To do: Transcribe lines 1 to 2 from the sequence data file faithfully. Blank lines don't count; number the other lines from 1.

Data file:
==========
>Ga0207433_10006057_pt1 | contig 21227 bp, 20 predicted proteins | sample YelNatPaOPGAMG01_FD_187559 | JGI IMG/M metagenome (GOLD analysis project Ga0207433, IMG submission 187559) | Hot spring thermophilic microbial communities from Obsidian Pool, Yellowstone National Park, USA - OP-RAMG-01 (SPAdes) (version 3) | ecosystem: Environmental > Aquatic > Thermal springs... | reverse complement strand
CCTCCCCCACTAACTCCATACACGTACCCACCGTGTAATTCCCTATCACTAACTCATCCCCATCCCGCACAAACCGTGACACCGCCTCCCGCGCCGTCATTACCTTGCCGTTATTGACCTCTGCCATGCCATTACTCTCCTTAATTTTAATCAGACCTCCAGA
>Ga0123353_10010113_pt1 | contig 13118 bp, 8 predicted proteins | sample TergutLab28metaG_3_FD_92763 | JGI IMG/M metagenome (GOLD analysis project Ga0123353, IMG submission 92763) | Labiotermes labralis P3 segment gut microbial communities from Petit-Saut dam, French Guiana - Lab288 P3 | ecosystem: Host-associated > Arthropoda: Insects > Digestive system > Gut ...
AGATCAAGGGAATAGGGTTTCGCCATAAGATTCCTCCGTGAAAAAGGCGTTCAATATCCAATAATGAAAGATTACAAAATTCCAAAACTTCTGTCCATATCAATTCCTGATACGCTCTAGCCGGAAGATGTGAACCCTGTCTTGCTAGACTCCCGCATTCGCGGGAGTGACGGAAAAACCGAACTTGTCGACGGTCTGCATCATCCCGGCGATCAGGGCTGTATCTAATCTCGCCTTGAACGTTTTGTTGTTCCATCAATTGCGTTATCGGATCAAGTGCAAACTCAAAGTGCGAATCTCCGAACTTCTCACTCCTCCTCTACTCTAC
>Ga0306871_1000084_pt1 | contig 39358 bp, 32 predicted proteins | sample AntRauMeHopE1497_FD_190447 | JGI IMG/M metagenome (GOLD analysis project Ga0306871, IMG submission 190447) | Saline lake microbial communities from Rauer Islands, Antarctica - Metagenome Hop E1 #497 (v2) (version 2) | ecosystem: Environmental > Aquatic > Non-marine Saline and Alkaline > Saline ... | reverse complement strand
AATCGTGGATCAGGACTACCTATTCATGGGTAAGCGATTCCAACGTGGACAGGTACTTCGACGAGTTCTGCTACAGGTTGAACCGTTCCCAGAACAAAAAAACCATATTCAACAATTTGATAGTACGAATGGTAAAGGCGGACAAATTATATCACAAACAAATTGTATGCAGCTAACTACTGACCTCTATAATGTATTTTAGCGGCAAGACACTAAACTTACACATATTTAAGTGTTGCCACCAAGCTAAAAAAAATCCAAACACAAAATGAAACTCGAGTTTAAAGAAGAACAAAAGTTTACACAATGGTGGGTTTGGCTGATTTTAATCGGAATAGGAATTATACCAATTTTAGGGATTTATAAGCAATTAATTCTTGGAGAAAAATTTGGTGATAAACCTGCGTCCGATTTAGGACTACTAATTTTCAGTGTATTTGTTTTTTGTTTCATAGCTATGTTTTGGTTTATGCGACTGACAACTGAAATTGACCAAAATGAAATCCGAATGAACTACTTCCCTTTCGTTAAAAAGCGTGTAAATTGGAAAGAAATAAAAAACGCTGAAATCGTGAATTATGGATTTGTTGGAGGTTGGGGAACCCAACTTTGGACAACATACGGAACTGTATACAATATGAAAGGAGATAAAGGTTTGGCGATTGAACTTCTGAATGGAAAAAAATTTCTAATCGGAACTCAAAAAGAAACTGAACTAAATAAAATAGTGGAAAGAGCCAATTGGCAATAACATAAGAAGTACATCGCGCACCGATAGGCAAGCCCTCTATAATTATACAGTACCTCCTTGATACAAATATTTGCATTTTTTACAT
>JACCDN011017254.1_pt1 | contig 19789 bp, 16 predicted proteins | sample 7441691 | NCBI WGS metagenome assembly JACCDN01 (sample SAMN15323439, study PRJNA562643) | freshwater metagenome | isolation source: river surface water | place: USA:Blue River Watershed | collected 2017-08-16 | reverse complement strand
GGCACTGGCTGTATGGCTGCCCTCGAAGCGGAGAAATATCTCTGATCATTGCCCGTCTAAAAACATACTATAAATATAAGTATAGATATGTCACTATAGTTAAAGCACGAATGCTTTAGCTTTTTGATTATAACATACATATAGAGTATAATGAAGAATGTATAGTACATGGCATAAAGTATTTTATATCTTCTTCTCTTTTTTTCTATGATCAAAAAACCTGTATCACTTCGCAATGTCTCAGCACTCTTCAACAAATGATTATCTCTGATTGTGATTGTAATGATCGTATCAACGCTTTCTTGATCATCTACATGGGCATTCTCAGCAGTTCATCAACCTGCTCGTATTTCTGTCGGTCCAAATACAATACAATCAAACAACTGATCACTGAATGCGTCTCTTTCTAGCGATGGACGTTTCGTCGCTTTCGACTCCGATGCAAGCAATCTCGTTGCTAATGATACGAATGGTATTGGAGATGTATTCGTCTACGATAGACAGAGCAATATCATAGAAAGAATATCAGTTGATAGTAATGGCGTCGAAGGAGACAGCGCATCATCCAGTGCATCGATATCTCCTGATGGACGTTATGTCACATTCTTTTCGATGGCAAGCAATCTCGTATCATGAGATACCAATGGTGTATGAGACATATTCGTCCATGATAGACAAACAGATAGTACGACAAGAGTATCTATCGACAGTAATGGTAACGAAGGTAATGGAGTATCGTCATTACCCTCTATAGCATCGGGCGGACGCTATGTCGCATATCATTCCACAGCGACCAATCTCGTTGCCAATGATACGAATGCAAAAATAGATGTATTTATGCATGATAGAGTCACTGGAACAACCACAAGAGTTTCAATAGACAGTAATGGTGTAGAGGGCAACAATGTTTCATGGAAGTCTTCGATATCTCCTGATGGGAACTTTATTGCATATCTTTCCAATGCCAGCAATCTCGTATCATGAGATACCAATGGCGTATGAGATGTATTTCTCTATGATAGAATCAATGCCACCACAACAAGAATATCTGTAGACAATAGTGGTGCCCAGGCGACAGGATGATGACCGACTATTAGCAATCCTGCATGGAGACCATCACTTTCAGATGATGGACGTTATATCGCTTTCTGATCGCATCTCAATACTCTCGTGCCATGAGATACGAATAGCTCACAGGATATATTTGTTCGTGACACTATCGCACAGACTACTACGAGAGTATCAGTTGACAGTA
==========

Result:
>Ga0207433_10006057_pt1 | contig 21227 bp, 20 predicted proteins | sample YelNatPaOPGAMG01_FD_187559 | JGI IMG/M metagenome (GOLD analysis project Ga0207433, IMG submission 187559) | Hot spring thermophilic microbial communities from Obsidian Pool, Yellowstone National Park, USA - OP-RAMG-01 (SPAdes) (version 3) | ecosystem: Environmental > Aquatic > Thermal springs... | reverse complement strand
CCTCCCCCACTAACTCCATACACGTACCCACCGTGTAATTCCCTATCACTAACTCATCCCCATCCCGCACAAACCGTGACACCGCCTCCCGCGCCGTCATTACCTTGCCGTTATTGACCTCTGCCATGCCATTACTCTCCTTAATTTTAATCAGACCTCCAGA